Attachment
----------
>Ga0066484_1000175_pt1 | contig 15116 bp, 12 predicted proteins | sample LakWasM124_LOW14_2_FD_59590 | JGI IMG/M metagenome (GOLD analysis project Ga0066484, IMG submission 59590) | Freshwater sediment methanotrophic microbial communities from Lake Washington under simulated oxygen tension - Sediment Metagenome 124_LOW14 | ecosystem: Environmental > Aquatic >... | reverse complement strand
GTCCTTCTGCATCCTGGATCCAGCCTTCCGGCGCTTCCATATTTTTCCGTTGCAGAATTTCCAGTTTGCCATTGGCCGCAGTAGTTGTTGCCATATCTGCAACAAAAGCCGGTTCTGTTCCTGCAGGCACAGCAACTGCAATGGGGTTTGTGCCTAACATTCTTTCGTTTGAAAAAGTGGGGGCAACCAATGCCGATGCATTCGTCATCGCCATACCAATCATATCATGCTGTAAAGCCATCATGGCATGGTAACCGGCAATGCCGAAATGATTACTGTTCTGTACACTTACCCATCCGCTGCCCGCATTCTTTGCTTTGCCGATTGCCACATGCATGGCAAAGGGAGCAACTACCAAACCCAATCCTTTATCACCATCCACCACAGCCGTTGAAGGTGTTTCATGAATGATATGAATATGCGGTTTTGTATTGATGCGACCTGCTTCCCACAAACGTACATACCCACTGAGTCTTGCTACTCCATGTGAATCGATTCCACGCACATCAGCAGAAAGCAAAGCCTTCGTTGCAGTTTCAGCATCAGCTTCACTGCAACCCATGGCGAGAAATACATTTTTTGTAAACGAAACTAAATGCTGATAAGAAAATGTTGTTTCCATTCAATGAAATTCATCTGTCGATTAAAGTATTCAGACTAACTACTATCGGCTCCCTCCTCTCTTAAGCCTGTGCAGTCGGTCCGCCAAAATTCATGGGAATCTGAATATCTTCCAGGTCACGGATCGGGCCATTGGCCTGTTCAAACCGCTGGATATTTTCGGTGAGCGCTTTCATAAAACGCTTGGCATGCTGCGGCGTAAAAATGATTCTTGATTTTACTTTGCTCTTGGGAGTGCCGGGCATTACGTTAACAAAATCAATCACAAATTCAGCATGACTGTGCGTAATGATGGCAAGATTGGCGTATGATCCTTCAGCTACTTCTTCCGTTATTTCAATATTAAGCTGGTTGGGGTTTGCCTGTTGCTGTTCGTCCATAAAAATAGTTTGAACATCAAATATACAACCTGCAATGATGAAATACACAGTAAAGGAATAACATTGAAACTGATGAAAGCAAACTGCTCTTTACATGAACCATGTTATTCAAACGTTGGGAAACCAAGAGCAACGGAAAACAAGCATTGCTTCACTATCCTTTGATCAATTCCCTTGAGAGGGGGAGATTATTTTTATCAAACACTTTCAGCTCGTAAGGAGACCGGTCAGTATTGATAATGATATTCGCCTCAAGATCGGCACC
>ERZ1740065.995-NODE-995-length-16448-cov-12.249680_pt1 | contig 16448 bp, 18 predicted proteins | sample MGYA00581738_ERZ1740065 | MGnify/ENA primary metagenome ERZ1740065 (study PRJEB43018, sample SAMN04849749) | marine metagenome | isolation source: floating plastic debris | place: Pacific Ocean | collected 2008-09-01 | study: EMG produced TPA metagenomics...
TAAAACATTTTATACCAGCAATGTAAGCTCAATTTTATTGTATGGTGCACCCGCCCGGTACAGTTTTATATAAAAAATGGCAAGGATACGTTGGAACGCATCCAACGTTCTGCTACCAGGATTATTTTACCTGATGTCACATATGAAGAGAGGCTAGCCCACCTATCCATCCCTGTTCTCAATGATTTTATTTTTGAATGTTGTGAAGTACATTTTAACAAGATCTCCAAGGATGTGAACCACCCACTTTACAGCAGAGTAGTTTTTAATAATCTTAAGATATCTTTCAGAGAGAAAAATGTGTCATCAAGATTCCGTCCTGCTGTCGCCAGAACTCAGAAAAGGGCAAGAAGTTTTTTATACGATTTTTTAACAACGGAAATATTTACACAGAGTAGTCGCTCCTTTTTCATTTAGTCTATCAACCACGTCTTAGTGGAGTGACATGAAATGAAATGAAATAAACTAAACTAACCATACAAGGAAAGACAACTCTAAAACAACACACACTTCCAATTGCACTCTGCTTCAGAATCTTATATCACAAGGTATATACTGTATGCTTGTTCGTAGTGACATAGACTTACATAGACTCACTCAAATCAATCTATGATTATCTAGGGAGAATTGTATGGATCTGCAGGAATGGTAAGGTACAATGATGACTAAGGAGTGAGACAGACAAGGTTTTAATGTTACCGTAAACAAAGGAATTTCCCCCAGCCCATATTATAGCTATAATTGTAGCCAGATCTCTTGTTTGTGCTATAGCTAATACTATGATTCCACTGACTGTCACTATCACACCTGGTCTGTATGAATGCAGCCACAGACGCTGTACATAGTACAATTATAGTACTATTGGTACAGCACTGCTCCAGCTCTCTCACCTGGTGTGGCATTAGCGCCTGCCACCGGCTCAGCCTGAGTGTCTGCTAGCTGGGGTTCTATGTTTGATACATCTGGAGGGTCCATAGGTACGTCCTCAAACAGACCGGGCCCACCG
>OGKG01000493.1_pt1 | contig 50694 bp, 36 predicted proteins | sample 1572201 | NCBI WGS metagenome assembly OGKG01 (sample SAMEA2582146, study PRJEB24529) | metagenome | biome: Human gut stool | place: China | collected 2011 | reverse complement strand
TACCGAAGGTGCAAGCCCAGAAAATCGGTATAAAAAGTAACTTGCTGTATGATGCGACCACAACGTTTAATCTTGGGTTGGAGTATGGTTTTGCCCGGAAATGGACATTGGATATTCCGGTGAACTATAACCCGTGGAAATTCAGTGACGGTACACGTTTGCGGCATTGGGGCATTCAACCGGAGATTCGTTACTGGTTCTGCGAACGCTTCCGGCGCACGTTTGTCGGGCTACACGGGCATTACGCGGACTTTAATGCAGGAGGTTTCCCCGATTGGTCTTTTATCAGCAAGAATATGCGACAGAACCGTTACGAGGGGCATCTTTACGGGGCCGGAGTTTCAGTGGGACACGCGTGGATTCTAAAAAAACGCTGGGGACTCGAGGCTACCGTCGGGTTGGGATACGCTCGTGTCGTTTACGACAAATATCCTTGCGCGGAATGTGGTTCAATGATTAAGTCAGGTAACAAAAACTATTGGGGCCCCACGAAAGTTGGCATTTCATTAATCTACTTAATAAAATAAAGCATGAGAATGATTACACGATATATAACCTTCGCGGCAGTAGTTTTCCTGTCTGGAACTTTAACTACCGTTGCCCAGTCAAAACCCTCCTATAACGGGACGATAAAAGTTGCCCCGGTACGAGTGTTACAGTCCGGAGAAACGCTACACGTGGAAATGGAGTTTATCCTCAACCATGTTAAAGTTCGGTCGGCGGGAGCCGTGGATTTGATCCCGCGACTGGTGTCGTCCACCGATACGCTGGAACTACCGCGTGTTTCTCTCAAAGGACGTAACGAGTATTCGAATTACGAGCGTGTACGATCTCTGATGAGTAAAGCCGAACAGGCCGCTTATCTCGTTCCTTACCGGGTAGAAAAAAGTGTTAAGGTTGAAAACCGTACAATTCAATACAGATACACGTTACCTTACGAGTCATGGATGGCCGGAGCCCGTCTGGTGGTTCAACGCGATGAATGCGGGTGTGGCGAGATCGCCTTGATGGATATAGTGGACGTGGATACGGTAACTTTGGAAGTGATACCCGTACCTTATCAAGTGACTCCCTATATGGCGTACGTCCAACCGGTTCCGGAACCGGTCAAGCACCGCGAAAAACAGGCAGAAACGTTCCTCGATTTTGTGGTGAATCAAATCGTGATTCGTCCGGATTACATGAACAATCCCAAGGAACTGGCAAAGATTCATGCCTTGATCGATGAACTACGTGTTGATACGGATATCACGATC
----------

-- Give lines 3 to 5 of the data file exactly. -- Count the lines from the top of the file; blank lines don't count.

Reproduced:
>ERZ1740065.995-NODE-995-length-16448-cov-12.249680_pt1 | contig 16448 bp, 18 predicted proteins | sample MGYA00581738_ERZ1740065 | MGnify/ENA primary metagenome ERZ1740065 (study PRJEB43018, sample SAMN04849749) | marine metagenome | isolation source: floating plastic debris | place: Pacific Ocean | collected 2008-09-01 | study: EMG produced TPA metagenomics...
TAAAACATTTTATACCAGCAATGTAAGCTCAATTTTATTGTATGGTGCACCCGCCCGGTACAGTTTTATATAAAAAATGGCAAGGATACGTTGGAACGCATCCAACGTTCTGCTACCAGGATTATTTTACCTGATGTCACATATGAAGAGAGGCTAGCCCACCTATCCATCCCTGTTCTCAATGATTTTATTTTTGAATGTTGTGAAGTACATTTTAACAAGATCTCCAAGGATGTGAACCACCCACTTTACAGCAGAGTAGTTTTTAATAATCTTAAGATATCTTTCAGAGAGAAAAATGTGTCATCAAGATTCCGTCCTGCTGTCGCCAGAACTCAGAAAAGGGCAAGAAGTTTTTTATACGATTTTTTAACAACGGAAATATTTACACAGAGTAGTCGCTCCTTTTTCATTTAGTCTATCAACCACGTCTTAGTGGAGTGACATGAAATGAAATGAAATAAACTAAACTAACCATACAAGGAAAGACAACTCTAAAACAACACACACTTCCAATTGCACTCTGCTTCAGAATCTTATATCACAAGGTATATACTGTATGCTTGTTCGTAGTGACATAGACTTACATAGACTCACTCAAATCAATCTATGATTATCTAGGGAGAATTGTATGGATCTGCAGGAATGGTAAGGTACAATGATGACTAAGGAGTGAGACAGACAAGGTTTTAATGTTACCGTAAACAAAGGAATTTCCCCCAGCCCATATTATAGCTATAATTGTAGCCAGATCTCTTGTTTGTGCTATAGCTAATACTATGATTCCACTGACTGTCACTATCACACCTGGTCTGTATGAATGCAGCCACAGACGCTGTACATAGTACAATTATAGTACTATTGGTACAGCACTGCTCCAGCTCTCTCACCTGGTGTGGCATTAGCGCCTGCCACCGGCTCAGCCTGAGTGTCTGCTAGCTGGGGTTCTATGTTTGATACATCTGGAGGGTCCATAGGTACGTCCTCAAACAGACCGGGCCCACCG
>OGKG01000493.1_pt1 | contig 50694 bp, 36 predicted proteins | sample 1572201 | NCBI WGS metagenome assembly OGKG01 (sample SAMEA2582146, study PRJEB24529) | metagenome | biome: Human gut stool | place: China | collected 2011 | reverse complement strand